The Electrocardiogram - Part V

Rate & Rhythm

Calculating the heart rate:

One thing I always teach is that there is a difference between pulse and heart rate. These terms are used interchangeably, but if you think of them as two different values, you may understand things better. Remember, there is a difference between an electrical pulse and a mechanical pulse. We are going to label the electrical pulse as the heart rate and the mechanical pulse as just plain, pulse. You can see a heart rate, but you have to feel a pulse. They are usually the same value but may be different. The heart rate is the rate at which your heart is sending an electrical impulse. This can be determined with an ECG. A pulse is the beats per minute that are actually sending blood throughout the body. This can be determined by feeling one of many different pulse locations. As you read on in this tutorial, I will eventually explain instances when these two values may be different.

The first method in determining the heart rate using an ECG, 'The Box Method', is probably the most accurate. This method requires you to remember a set of numbers. These numbers are: 300, 150, 100, 75, 60, 50... I only remember to the 50. Anything less than 60 is slow, right?

Now, the first thing you must do is find your R waves, or QRS complexes. Remember those?

Next, count how many big boxes (the 5 x 5 box) are between the two R waves (the RR interval). . This is easiest if you find the R wave closest to a solid line.

Now using this method, how ever many big boxes you have will determine the heart rate. Starting with 300, divide by the number of big boxes. Only one big box would give me a rate of 300 bpm (300 divided by 1 = 300), two big boxes would equal 150 bpm (300 divided by 2 = 150), and so on.

The ECG strip above shows a RR interval of just over three boxes. This means that the heart rate is between 75 - 100 bpm. Since the R wave is just right of center I will stay on the low side and call it a rate of about 80 bpm.

When we talk about rhythm, we are talking about the RR interval. Is the rhythm regularly regular, regularly irregular, or irregularly irregular?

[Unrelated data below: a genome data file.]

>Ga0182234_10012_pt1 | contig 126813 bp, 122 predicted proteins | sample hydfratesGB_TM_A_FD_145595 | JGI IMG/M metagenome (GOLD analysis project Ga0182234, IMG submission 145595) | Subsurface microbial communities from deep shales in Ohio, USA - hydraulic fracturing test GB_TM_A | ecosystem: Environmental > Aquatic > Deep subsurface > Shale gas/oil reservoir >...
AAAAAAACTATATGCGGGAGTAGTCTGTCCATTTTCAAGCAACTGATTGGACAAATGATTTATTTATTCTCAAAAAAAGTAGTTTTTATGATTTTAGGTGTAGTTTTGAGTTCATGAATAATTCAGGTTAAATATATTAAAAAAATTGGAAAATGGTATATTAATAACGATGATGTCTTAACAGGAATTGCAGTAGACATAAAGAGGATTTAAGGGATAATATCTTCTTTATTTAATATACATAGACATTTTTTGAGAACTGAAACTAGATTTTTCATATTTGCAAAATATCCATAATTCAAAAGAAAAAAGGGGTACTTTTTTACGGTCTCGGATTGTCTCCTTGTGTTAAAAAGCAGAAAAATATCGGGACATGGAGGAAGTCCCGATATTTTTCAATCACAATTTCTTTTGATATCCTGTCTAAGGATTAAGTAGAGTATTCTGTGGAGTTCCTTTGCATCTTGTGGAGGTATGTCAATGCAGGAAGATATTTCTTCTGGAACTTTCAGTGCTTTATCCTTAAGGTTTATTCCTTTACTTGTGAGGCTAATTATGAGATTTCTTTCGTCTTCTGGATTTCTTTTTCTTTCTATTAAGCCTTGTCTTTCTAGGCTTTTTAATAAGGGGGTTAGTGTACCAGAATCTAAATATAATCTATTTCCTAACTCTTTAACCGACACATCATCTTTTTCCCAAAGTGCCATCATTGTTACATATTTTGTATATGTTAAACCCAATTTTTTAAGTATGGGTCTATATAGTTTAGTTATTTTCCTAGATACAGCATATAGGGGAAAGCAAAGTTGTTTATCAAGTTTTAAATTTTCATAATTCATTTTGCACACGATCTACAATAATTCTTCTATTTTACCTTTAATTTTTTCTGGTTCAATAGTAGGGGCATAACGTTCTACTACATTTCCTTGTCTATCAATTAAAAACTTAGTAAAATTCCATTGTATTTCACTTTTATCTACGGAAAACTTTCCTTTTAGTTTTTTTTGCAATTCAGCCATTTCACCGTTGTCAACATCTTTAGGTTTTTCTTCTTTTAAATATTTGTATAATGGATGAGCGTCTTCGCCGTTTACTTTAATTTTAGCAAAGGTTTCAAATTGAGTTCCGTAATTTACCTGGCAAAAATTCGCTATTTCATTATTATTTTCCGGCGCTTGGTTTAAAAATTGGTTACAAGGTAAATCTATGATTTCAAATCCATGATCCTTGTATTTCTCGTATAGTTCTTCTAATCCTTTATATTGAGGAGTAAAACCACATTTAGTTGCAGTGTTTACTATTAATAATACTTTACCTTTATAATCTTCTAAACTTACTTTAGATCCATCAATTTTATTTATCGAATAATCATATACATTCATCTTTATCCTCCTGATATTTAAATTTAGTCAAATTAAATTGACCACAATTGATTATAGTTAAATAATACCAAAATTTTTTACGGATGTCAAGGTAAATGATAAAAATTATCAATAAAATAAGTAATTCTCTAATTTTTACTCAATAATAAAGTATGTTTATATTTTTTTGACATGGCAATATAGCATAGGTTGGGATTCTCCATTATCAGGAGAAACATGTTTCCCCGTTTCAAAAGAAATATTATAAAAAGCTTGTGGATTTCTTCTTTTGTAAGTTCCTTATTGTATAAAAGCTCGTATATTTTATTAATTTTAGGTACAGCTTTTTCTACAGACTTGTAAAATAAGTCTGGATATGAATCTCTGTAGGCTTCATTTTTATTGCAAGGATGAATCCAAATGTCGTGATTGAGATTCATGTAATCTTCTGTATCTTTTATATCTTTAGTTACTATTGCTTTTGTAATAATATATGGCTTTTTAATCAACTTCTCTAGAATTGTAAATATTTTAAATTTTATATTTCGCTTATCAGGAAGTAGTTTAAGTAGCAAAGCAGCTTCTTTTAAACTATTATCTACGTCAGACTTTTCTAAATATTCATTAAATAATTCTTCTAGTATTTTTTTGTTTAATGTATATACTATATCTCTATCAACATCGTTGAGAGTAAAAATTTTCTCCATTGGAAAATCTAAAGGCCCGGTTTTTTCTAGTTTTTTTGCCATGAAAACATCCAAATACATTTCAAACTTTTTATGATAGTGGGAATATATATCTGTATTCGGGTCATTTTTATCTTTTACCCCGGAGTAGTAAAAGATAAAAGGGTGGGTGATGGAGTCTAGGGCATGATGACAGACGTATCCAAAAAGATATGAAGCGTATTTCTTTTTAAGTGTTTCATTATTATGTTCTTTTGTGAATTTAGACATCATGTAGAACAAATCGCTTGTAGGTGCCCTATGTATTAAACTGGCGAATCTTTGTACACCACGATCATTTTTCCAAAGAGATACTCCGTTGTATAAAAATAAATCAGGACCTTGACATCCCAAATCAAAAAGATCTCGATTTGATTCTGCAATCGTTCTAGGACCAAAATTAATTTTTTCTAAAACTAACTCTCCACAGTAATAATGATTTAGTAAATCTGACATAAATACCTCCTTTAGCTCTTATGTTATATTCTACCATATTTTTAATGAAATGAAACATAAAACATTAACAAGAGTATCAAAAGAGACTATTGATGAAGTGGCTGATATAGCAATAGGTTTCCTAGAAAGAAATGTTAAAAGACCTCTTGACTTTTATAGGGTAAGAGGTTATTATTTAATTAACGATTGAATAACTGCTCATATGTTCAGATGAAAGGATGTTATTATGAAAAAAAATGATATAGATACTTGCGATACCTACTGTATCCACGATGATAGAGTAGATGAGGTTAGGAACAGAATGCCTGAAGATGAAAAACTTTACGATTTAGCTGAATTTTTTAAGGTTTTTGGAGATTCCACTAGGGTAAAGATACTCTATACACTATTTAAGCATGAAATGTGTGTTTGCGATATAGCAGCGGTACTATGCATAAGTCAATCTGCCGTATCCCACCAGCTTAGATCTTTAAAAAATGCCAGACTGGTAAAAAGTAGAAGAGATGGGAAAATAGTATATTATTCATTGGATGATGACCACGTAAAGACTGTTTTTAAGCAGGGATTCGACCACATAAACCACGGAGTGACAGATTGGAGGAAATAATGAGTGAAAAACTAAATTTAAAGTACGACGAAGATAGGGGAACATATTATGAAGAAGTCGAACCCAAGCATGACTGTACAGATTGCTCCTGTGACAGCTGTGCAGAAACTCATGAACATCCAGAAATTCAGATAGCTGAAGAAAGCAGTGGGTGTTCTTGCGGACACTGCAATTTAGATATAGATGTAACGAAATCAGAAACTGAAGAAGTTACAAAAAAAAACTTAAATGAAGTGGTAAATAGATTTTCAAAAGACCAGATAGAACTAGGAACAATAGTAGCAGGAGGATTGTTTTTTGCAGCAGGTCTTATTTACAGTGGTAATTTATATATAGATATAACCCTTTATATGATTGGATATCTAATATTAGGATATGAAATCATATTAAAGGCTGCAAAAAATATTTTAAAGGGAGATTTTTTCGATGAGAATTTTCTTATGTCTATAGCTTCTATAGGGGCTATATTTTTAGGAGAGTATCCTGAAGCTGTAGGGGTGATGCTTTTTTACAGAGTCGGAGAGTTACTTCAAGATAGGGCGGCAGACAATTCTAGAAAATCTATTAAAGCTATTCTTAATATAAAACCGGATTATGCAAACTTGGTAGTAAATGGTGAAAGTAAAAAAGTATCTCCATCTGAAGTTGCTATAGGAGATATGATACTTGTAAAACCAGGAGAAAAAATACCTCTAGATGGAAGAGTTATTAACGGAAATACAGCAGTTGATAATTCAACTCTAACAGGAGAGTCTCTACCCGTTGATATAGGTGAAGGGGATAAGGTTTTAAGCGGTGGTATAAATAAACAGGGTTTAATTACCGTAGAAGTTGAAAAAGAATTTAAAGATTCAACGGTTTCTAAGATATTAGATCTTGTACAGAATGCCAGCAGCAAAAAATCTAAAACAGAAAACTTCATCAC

Regularly regular - The RR interval does not vary. This is not hard-fast. RR intervals vary on everyone, when you are having a normal change in heart rate. This just means that there is no pattern of variation or complete irregularity.

Regularly irregular - This is a pattern of irregularity. The RR interval will change but there will be a method to the madness. It may be 600 ms then 200ms, then 600 and then 200 again. Each RR interval is not the same, but a group of RR intervals may mimic the next group.

Irregularly irregular - This is a chaotic irregular rhythm. The RR intervals will be constantly changing without a set pattern.

Below is an example of an irregularly irregular rhythm. To use the rule mentioned above to determine heart rate, you must measure more than one RR interval.

Measuring the shortest RR interval and the longest RR interval will give you the range of the heart rate.

If we measure this strip we see that the smallest RR interval is just over two big boxes wide and the longest RR interval is just over 6 boxes wide. I'd say the range for the heart rate of this ECG is between 45 - 110 bpm.

An ECG ruler, similar to the one below, may be another useful measuring device. These usually use a similar method to the one above, but require less memorization.

The other method that I use to determine the heart rate is by counting the RR intervals on a six second strip. You count each RR interval and then multiply by 10. This gives you a rough estimate of the heart rate. This is much less accurate than the first method.

Depending on the machine you use for ECGs, you may or may not have your second, three second, and six second points marked. Above is a sample ECG strip from my monitor. The hash marks on top, some circled in red, denote one second intervals. One second equals five big boxes. The yellow circles are around the six second hash marks, which are shown on the bottom of the strip.

Give one a try. Tell me about the rhythm of this strip and give the heart rate:

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